Saturday, June 19, 2010

TAKS scores improve, but 1 in 10 Texas seniors won't graduate

Check out the Prelimary AEIS ratings for D-FW.


By TERRENCE STUT | The Dallas Morning News
Friday, June 4, 2010

AUSTIN – There will be no diplomas this spring for about one in 10 high school seniors from the Class of 2010 because they failed one or more sections of the state's high school graduation test, the Texas Education Agency reported Thursday.

The estimated 28,592 seniors across the state who failed the Texas Assessment of Knowledge and Skills and didn't graduate with their classmates represented an improvement, though. Last year, about 14 percent of seniors were denied diplomas.

Results from the exit-level TAKS showed that minority students were most affected by the graduation requirement, as 17 percent of black students and 14 percent of Hispanics were unable to pass all four sections of the exam, measuring skills in English, math, science and social studies. About 5 percent of white students and 4 percent of Asian students failed.

Students who failed were tripped up primarily by the math and science sections of the test. Overall passing rates were up for all ethnic groups from last year.

The current graduation test is scheduled to be replaced by a much tougher battery of exams in the 2011-12 school year. The state will phase in a series of 12 end-of-course exams – three each in the four core subject areas.

Students will have to get an average passing grade on the three tests in each subject area to earn a diploma.

Many educators believe the new requirements will be more difficult than what students now face – particularly since the end-of-course exams are supposed to measure skills that prepare a student for college.

Other TAKS results showed that most Texas students in grades five and eight – the other high-stakes testing grades – are being promoted after passing the TAKS this spring. But at least 15 percent of fifth-graders and 22 percent of eighth-graders were in danger of being held back unless they passed the exam on the second try in May.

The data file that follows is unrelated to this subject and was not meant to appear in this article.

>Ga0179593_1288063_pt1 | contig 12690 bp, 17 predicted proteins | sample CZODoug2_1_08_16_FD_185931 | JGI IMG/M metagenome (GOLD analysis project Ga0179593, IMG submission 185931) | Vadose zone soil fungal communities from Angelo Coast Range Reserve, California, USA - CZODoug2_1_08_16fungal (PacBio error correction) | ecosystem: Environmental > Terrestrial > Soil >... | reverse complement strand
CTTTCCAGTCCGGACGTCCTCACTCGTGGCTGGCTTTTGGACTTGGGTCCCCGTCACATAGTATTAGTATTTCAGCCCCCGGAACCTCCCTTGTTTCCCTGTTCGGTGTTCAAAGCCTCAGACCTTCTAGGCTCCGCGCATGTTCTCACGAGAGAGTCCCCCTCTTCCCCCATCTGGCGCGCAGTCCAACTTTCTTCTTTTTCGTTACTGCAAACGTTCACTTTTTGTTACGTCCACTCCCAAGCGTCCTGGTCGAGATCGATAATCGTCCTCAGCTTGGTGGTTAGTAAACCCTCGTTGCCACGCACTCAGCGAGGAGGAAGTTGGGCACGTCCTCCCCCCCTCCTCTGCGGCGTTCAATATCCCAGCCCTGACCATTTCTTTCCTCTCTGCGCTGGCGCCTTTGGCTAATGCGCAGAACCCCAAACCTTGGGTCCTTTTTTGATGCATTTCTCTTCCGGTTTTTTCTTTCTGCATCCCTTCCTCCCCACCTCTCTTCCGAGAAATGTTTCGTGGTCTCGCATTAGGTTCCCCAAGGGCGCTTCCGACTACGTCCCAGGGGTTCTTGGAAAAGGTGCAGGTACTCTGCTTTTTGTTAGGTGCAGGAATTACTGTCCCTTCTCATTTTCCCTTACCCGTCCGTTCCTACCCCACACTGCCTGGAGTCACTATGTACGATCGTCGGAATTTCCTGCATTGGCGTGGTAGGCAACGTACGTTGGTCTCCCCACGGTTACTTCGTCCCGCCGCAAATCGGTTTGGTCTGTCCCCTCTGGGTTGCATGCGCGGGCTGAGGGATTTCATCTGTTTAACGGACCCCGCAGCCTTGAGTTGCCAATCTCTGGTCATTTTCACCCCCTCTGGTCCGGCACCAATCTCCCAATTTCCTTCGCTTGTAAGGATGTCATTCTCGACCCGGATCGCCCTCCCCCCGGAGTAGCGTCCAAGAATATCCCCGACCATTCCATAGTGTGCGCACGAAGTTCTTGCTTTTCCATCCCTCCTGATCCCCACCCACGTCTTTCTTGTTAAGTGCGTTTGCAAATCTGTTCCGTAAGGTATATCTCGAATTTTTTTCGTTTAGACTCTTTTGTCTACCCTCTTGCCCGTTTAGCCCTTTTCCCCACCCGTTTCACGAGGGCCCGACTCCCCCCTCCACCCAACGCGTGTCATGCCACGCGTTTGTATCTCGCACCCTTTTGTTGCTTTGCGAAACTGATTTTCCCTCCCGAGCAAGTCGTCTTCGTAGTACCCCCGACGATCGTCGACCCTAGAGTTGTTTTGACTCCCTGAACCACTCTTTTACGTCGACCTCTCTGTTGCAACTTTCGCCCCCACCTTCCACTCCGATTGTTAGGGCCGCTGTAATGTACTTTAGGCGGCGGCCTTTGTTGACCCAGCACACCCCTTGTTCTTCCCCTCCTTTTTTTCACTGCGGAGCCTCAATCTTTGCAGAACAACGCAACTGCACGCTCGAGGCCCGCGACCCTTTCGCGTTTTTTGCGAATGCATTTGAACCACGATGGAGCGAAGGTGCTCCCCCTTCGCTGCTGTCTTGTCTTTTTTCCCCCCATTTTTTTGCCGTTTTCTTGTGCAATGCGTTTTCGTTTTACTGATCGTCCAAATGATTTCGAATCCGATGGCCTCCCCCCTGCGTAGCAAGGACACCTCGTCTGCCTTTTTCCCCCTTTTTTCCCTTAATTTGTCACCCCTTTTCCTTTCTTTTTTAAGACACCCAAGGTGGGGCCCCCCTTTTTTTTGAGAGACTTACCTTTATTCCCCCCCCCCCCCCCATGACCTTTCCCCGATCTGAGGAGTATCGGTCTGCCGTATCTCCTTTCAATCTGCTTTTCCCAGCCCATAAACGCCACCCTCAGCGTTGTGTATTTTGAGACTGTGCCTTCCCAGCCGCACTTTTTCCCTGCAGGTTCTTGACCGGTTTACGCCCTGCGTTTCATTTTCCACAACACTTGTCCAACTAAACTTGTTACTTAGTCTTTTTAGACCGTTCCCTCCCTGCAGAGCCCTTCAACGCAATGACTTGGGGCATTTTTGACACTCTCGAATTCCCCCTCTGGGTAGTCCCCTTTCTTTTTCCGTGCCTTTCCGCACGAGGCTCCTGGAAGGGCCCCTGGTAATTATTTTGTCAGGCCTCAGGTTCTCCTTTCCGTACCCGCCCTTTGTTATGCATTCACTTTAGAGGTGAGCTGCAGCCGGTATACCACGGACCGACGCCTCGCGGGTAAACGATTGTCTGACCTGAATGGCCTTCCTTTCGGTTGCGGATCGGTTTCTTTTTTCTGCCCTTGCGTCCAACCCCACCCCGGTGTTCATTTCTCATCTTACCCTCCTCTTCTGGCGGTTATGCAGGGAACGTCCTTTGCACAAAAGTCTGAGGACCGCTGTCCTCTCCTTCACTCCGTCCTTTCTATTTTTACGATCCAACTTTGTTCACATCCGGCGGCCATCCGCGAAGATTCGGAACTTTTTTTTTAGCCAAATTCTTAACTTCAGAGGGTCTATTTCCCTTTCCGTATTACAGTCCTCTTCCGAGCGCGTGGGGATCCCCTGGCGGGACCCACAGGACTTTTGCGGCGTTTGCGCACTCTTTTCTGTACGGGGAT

Fifth- and-eighth graders fall under a state law aimed at curtailing the practice of social promotion – automatically passing students regardless of achievement.

Students in those grades who fail the exam twice get one more chance to pass during the summer. If they fail again, they must repeat their grade unless the student's parents, teacher and principal all agree that the student should be advanced.

Passing rates on the TAKS rose in all grades except six and eight. Sixth-graders dropped significantly in reading because of implementation of a new scoring system – the so-called vertical scale – which allows a student's scores to be compared from grade to grade to measure academic growth. Eighth-grade reading scores also dipped because of the new scoring model.

"The test results provide proof that students and teachers worked hard this year and that the reforms we have implemented are working," state Education Commissioner Robert Scott said Thursday.

For the first time in several years, third-graders did not have to pass the TAKS reading exam to be promoted.

That change was made by the Legislature last year after critics contended that young children should not be subjected to a high-stakes test.

However, schools and school districts that have an above-average number of third-graders fail would be subject to state sanctions under the legislation.

Among high school juniors who took the TAKS graduation test for the first time this spring, 82 percent passed all four sections and are guaranteed a diploma if they also meet course requirements. Last year, 75 percent passed. Those who failed will have four more opportunities to pass before graduation.

Passing rates by grade
Grade Passing rate
3 83%
4 78%
5 85%
6 76%
7 74%
8 80%
9 69%
10 64%
11 82%

NOTE: Percentage of students passing all subject-area tests taken except for grades five and eight, where numbers reflect students who passed exams required for promotion. The fifth-grade figure is for reading; the eighth-grade figure is for math.
SOURCE: Texas Education Agency

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